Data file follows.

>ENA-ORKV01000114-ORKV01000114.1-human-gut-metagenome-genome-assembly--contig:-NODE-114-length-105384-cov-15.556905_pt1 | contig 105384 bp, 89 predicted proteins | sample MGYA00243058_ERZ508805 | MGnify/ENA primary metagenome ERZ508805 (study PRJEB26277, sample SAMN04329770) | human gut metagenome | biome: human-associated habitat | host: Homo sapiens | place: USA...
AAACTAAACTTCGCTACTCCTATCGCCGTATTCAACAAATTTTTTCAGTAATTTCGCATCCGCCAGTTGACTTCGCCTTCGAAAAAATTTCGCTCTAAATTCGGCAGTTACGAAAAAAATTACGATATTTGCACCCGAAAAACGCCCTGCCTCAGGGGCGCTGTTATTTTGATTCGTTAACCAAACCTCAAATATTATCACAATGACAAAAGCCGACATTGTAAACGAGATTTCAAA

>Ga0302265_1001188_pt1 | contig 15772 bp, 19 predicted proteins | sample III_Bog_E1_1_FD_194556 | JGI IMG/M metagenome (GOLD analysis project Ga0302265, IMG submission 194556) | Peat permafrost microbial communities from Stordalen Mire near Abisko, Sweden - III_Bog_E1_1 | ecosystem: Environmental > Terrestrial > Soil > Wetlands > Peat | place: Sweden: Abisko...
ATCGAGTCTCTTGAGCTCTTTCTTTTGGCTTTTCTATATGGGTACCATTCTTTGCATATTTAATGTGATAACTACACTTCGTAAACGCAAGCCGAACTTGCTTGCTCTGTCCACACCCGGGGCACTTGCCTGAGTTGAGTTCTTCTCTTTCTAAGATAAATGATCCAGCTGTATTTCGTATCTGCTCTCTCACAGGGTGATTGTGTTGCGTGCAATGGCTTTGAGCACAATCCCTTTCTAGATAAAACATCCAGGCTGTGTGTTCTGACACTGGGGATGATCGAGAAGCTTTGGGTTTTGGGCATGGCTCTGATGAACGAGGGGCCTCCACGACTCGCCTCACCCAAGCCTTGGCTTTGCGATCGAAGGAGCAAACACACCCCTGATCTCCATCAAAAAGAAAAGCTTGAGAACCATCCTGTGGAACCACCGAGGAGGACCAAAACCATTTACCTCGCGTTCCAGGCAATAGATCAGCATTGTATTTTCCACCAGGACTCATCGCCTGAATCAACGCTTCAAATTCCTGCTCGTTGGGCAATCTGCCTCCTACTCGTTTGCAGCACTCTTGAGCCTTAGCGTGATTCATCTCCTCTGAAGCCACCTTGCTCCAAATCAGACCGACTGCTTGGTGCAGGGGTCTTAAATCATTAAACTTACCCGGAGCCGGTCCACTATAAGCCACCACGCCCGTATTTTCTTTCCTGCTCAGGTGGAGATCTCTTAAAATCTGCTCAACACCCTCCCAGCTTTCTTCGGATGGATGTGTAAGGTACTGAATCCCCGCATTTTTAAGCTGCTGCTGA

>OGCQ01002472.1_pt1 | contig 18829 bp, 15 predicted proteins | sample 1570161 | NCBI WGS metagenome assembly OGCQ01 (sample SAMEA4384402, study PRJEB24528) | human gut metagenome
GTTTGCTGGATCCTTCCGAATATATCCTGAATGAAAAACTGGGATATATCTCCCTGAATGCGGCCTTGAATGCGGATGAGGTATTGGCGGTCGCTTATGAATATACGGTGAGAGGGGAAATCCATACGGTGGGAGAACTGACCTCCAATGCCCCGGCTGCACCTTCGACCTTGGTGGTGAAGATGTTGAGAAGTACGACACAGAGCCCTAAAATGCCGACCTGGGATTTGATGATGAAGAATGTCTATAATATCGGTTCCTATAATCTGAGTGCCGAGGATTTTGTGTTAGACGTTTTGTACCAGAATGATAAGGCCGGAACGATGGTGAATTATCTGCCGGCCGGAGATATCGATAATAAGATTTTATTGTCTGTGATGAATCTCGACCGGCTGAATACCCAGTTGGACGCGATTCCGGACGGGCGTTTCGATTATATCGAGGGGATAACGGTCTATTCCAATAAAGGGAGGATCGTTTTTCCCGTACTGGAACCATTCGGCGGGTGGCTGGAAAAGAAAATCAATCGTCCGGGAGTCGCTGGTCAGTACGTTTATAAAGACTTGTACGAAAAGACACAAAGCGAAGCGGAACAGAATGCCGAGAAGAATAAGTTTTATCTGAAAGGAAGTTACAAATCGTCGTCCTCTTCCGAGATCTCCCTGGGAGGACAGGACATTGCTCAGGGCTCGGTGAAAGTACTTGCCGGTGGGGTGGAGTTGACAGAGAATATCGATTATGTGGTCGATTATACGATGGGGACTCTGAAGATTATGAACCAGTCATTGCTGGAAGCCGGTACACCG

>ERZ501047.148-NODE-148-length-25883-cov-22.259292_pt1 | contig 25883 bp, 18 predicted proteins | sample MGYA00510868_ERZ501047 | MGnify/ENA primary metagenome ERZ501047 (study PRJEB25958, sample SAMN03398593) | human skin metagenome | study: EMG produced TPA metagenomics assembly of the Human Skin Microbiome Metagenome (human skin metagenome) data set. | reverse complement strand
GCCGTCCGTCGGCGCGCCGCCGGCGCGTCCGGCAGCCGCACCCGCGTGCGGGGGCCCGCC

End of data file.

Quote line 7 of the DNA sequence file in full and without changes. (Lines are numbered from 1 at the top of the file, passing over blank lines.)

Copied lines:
>ERZ501047.148-NODE-148-length-25883-cov-22.259292_pt1 | contig 25883 bp, 18 predicted proteins | sample MGYA00510868_ERZ501047 | MGnify/ENA primary metagenome ERZ501047 (study PRJEB25958, sample SAMN03398593) | human skin metagenome | study: EMG produced TPA metagenomics assembly of the Human Skin Microbiome Metagenome (human skin metagenome) data set. | reverse complement strand